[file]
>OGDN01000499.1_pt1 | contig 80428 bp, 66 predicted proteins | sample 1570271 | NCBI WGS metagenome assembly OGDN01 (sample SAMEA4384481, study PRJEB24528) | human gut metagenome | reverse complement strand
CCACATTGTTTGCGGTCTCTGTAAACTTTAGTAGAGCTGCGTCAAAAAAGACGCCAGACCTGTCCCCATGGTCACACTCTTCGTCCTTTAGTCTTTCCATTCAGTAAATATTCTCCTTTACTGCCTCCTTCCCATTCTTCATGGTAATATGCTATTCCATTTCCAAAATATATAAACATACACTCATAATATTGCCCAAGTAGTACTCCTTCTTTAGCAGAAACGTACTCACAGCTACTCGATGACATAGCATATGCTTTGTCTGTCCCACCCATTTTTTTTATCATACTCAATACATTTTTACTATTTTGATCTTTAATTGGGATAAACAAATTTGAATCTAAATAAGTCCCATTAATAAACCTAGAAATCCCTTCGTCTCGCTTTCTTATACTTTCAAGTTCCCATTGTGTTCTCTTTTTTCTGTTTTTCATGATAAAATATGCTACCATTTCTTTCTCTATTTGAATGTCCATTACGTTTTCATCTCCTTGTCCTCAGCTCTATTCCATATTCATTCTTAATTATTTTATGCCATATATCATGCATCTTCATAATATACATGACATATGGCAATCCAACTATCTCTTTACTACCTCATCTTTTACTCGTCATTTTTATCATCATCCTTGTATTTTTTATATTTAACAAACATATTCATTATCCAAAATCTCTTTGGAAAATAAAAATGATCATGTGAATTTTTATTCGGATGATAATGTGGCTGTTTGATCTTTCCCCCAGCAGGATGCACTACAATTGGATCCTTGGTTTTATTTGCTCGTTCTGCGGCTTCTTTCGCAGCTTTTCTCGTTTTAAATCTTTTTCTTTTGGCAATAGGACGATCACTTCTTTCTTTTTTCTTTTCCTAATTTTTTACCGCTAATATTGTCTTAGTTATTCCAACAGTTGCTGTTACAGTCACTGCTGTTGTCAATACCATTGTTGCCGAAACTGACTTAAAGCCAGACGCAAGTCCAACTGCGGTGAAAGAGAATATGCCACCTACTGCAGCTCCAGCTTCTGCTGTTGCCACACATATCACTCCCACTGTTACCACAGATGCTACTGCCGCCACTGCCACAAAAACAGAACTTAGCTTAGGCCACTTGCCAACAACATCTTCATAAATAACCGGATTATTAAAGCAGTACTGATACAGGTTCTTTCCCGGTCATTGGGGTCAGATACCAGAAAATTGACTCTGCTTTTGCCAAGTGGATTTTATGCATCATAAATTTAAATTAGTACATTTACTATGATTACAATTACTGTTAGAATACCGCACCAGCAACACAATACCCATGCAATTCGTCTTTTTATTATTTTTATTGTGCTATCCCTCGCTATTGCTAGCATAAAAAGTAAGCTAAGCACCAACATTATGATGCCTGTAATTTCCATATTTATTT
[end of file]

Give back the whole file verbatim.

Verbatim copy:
>OGDN01000499.1_pt1 | contig 80428 bp, 66 predicted proteins | sample 1570271 | NCBI WGS metagenome assembly OGDN01 (sample SAMEA4384481, study PRJEB24528) | human gut metagenome | reverse complement strand
CCACATTGTTTGCGGTCTCTGTAAACTTTAGTAGAGCTGCGTCAAAAAAGACGCCAGACCTGTCCCCATGGTCACACTCTTCGTCCTTTAGTCTTTCCATTCAGTAAATATTCTCCTTTACTGCCTCCTTCCCATTCTTCATGGTAATATGCTATTCCATTTCCAAAATATATAAACATACACTCATAATATTGCCCAAGTAGTACTCCTTCTTTAGCAGAAACGTACTCACAGCTACTCGATGACATAGCATATGCTTTGTCTGTCCCACCCATTTTTTTTATCATACTCAATACATTTTTACTATTTTGATCTTTAATTGGGATAAACAAATTTGAATCTAAATAAGTCCCATTAATAAACCTAGAAATCCCTTCGTCTCGCTTTCTTATACTTTCAAGTTCCCATTGTGTTCTCTTTTTTCTGTTTTTCATGATAAAATATGCTACCATTTCTTTCTCTATTTGAATGTCCATTACGTTTTCATCTCCTTGTCCTCAGCTCTATTCCATATTCATTCTTAATTATTTTATGCCATATATCATGCATCTTCATAATATACATGACATATGGCAATCCAACTATCTCTTTACTACCTCATCTTTTACTCGTCATTTTTATCATCATCCTTGTATTTTTTATATTTAACAAACATATTCATTATCCAAAATCTCTTTGGAAAATAAAAATGATCATGTGAATTTTTATTCGGATGATAATGTGGCTGTTTGATCTTTCCCCCAGCAGGATGCACTACAATTGGATCCTTGGTTTTATTTGCTCGTTCTGCGGCTTCTTTCGCAGCTTTTCTCGTTTTAAATCTTTTTCTTTTGGCAATAGGACGATCACTTCTTTCTTTTTTCTTTTCCTAATTTTTTACCGCTAATATTGTCTTAGTTATTCCAACAGTTGCTGTTACAGTCACTGCTGTTGTCAATACCATTGTTGCCGAAACTGACTTAAAGCCAGACGCAAGTCCAACTGCGGTGAAAGAGAATATGCCACCTACTGCAGCTCCAGCTTCTGCTGTTGCCACACATATCACTCCCACTGTTACCACAGATGCTACTGCCGCCACTGCCACAAAAACAGAACTTAGCTTAGGCCACTTGCCAACAACATCTTCATAAATAACCGGATTATTAAAGCAGTACTGATACAGGTTCTTTCCCGGTCATTGGGGTCAGATACCAGAAAATTGACTCTGCTTTTGCCAAGTGGATTTTATGCATCATAAATTTAAATTAGTACATTTACTATGATTACAATTACTGTTAGAATACCGCACCAGCAACACAATACCCATGCAATTCGTCTTTTTATTATTTTTATTGTGCTATCCCTCGCTATTGCTAGCATAAAAAGTAAGCTAAGCACCAACATTATGATGCCTGTAATTTCCATATTTATTT